I’m seeing some people lowkey pit inner work (the very important work of educating yourself, confronting your own complicity in white supremacy and systemic oppression, etc) against outer work (action items like protesting, calling representatives, signing petitions, donating money, voting, etc) or vice versa.
But here’s the thing: Both are critical. One does not negate or replace the other in either direction. They work in tandem.
Action without foundation can be dangerous. But (and I can’t believe I’m quoting the B*ble rn) Faith without works is dead.
While we should absolutely prioritize our internal anti-racist work, when we pit that against action, we run the risk of falling into a “Love and Light” message that gives white people a way to feel superior while bypassing actual accountability or action. This is an ongoing, highly problematic element in white spiritual communities.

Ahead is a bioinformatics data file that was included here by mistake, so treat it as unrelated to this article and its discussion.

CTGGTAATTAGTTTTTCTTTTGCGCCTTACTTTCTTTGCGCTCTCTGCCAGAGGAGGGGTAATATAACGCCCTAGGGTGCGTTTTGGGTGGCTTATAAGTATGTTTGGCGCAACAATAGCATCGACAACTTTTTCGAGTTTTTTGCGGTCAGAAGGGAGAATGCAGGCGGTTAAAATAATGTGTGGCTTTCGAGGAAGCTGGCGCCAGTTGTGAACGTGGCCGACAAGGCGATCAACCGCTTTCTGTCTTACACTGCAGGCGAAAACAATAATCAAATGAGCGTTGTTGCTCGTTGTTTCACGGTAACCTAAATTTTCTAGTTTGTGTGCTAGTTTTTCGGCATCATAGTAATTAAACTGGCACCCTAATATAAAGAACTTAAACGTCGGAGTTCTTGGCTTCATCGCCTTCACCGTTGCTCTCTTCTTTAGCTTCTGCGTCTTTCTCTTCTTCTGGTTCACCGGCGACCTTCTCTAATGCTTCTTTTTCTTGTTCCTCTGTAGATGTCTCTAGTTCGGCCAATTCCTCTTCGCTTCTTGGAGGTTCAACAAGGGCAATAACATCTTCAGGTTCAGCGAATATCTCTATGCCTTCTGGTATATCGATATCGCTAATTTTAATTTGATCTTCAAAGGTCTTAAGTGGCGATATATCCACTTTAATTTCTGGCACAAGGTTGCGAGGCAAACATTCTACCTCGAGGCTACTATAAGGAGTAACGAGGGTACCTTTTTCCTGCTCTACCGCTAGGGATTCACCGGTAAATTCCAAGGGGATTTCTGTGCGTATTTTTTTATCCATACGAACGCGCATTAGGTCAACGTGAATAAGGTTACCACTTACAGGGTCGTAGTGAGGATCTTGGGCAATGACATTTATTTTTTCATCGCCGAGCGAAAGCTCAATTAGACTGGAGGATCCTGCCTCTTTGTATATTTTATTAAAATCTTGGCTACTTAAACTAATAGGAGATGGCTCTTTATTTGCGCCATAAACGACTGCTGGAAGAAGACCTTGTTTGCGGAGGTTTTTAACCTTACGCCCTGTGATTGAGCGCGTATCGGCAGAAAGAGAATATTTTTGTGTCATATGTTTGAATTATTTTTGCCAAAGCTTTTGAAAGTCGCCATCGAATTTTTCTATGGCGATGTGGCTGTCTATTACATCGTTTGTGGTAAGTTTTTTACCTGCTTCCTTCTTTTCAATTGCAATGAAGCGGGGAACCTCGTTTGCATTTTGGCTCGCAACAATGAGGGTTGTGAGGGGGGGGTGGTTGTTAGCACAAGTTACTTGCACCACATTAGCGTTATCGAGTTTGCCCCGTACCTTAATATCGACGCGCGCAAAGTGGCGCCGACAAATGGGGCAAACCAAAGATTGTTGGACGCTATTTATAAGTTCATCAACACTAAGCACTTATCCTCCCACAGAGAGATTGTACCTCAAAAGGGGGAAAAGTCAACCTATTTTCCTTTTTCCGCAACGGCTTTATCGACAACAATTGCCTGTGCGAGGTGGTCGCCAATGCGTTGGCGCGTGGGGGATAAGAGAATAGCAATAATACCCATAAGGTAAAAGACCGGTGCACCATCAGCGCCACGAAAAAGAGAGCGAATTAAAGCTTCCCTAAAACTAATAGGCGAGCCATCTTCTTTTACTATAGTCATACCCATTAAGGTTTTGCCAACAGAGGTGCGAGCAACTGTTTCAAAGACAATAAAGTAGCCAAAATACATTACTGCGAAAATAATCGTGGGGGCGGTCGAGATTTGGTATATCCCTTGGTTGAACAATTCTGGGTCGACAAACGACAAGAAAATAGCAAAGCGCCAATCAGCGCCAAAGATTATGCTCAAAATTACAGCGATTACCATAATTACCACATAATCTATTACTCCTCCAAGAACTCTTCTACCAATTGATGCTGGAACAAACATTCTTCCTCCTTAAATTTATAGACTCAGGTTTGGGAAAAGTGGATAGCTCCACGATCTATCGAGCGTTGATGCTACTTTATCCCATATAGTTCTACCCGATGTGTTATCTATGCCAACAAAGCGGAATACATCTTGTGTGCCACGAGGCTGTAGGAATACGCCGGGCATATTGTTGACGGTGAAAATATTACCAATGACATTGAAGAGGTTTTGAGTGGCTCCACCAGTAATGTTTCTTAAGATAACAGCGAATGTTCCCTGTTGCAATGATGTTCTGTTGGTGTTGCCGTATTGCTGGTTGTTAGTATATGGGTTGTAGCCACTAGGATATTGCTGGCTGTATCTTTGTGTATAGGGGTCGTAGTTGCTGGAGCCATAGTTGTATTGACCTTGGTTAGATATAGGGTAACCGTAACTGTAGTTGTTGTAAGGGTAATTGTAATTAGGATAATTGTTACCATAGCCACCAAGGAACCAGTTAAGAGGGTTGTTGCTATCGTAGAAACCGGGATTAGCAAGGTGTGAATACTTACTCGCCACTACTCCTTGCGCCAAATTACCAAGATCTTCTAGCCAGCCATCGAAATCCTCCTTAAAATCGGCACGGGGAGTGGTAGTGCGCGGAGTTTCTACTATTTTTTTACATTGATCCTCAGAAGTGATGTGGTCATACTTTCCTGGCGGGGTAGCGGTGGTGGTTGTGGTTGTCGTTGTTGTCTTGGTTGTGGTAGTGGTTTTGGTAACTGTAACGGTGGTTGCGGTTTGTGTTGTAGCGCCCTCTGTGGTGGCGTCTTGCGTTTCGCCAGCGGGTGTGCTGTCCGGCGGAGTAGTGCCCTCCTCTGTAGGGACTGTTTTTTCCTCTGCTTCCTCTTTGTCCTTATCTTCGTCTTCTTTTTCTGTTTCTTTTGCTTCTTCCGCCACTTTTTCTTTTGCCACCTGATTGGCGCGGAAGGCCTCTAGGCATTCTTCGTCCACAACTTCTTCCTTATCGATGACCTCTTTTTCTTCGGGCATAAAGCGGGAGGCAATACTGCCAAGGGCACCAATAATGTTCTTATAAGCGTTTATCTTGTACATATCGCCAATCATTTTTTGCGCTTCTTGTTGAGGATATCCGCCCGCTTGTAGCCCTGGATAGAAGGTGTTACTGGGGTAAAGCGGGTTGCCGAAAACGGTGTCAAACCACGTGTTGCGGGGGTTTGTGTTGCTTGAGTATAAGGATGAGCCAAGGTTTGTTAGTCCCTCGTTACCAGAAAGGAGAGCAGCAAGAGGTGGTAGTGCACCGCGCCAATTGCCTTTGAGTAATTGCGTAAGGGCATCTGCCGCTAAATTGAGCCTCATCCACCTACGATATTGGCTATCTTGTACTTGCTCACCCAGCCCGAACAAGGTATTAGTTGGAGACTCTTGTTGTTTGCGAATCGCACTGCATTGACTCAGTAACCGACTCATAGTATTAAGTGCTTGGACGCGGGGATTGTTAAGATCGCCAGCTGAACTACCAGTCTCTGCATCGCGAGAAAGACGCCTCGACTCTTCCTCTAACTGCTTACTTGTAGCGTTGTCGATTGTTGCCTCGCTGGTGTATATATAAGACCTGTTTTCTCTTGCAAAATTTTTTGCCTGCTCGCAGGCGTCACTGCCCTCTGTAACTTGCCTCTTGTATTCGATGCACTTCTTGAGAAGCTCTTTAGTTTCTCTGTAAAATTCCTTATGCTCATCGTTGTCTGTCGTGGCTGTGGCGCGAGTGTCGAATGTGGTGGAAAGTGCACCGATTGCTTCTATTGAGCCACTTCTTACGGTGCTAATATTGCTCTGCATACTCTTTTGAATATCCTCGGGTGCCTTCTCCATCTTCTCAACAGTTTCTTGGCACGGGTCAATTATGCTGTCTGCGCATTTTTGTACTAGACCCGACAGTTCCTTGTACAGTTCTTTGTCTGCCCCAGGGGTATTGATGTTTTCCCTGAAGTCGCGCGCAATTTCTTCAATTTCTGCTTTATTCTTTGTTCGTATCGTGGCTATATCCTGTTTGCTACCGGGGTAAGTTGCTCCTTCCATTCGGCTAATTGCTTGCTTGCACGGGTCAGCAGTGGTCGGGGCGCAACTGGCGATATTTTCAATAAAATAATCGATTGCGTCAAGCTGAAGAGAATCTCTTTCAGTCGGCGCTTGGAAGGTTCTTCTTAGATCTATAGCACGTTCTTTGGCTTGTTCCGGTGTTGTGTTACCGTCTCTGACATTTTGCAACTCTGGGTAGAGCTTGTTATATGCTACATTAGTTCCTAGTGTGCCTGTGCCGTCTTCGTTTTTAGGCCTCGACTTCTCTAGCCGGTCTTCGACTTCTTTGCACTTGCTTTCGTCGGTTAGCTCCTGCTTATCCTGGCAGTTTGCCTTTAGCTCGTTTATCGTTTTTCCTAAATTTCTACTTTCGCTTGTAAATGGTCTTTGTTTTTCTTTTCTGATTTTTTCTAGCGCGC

It’s not an either/or situation. It’s not a hierarchal thing. And you can’t hide comfortably behind “working on yourself” while Black people are literally fighting for their lives.
Yes, if you are a white person protesting without doing the difficult, lifelong inner anti-racism work, you’re missing the point. But as Rachel Cargle so succinctly says: “I don’t want your love and light if it doesn’t come with solidarity and action.”